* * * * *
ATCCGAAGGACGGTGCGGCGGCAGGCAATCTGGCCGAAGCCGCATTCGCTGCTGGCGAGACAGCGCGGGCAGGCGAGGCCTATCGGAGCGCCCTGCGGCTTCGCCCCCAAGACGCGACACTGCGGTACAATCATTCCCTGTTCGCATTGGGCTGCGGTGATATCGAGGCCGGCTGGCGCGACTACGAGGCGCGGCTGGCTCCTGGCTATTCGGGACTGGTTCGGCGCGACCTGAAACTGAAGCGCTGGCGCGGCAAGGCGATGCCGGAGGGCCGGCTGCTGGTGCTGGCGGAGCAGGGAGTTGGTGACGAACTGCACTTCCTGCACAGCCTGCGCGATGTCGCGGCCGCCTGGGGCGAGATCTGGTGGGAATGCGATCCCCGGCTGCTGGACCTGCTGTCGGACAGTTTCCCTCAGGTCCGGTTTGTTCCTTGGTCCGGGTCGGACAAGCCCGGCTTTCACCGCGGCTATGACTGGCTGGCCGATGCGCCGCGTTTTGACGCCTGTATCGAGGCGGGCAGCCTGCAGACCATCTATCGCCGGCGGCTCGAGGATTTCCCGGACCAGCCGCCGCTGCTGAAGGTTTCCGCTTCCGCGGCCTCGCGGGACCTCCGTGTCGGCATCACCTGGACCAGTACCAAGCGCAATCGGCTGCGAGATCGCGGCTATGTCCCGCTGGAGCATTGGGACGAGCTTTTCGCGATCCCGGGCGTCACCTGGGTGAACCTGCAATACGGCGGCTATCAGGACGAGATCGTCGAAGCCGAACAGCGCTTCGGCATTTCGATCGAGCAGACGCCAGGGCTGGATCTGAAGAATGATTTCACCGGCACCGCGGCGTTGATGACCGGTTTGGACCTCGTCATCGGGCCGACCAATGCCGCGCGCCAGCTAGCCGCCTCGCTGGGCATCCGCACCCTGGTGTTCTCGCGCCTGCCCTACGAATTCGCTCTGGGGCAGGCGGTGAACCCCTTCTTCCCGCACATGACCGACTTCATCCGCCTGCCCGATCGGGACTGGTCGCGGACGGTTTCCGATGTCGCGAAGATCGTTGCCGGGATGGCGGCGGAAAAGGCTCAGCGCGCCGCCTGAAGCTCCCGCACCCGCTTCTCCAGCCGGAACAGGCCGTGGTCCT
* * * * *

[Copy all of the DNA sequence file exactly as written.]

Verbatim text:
ATCCGAAGGACGGTGCGGCGGCAGGCAATCTGGCCGAAGCCGCATTCGCTGCTGGCGAGACAGCGCGGGCAGGCGAGGCCTATCGGAGCGCCCTGCGGCTTCGCCCCCAAGACGCGACACTGCGGTACAATCATTCCCTGTTCGCATTGGGCTGCGGTGATATCGAGGCCGGCTGGCGCGACTACGAGGCGCGGCTGGCTCCTGGCTATTCGGGACTGGTTCGGCGCGACCTGAAACTGAAGCGCTGGCGCGGCAAGGCGATGCCGGAGGGCCGGCTGCTGGTGCTGGCGGAGCAGGGAGTTGGTGACGAACTGCACTTCCTGCACAGCCTGCGCGATGTCGCGGCCGCCTGGGGCGAGATCTGGTGGGAATGCGATCCCCGGCTGCTGGACCTGCTGTCGGACAGTTTCCCTCAGGTCCGGTTTGTTCCTTGGTCCGGGTCGGACAAGCCCGGCTTTCACCGCGGCTATGACTGGCTGGCCGATGCGCCGCGTTTTGACGCCTGTATCGAGGCGGGCAGCCTGCAGACCATCTATCGCCGGCGGCTCGAGGATTTCCCGGACCAGCCGCCGCTGCTGAAGGTTTCCGCTTCCGCGGCCTCGCGGGACCTCCGTGTCGGCATCACCTGGACCAGTACCAAGCGCAATCGGCTGCGAGATCGCGGCTATGTCCCGCTGGAGCATTGGGACGAGCTTTTCGCGATCCCGGGCGTCACCTGGGTGAACCTGCAATACGGCGGCTATCAGGACGAGATCGTCGAAGCCGAACAGCGCTTCGGCATTTCGATCGAGCAGACGCCAGGGCTGGATCTGAAGAATGATTTCACCGGCACCGCGGCGTTGATGACCGGTTTGGACCTCGTCATCGGGCCGACCAATGCCGCGCGCCAGCTAGCCGCCTCGCTGGGCATCCGCACCCTGGTGTTCTCGCGCCTGCCCTACGAATTCGCTCTGGGGCAGGCGGTGAACCCCTTCTTCCCGCACATGACCGACTTCATCCGCCTGCCCGATCGGGACTGGTCGCGGACGGTTTCCGATGTCGCGAAGATCGTTGCCGGGATGGCGGCGGAAAAGGCTCAGCGCGCCGCCTGAAGCTCCCGCACCCGCTTCTCCAGCCGGAACAGGCCGTGGTCCT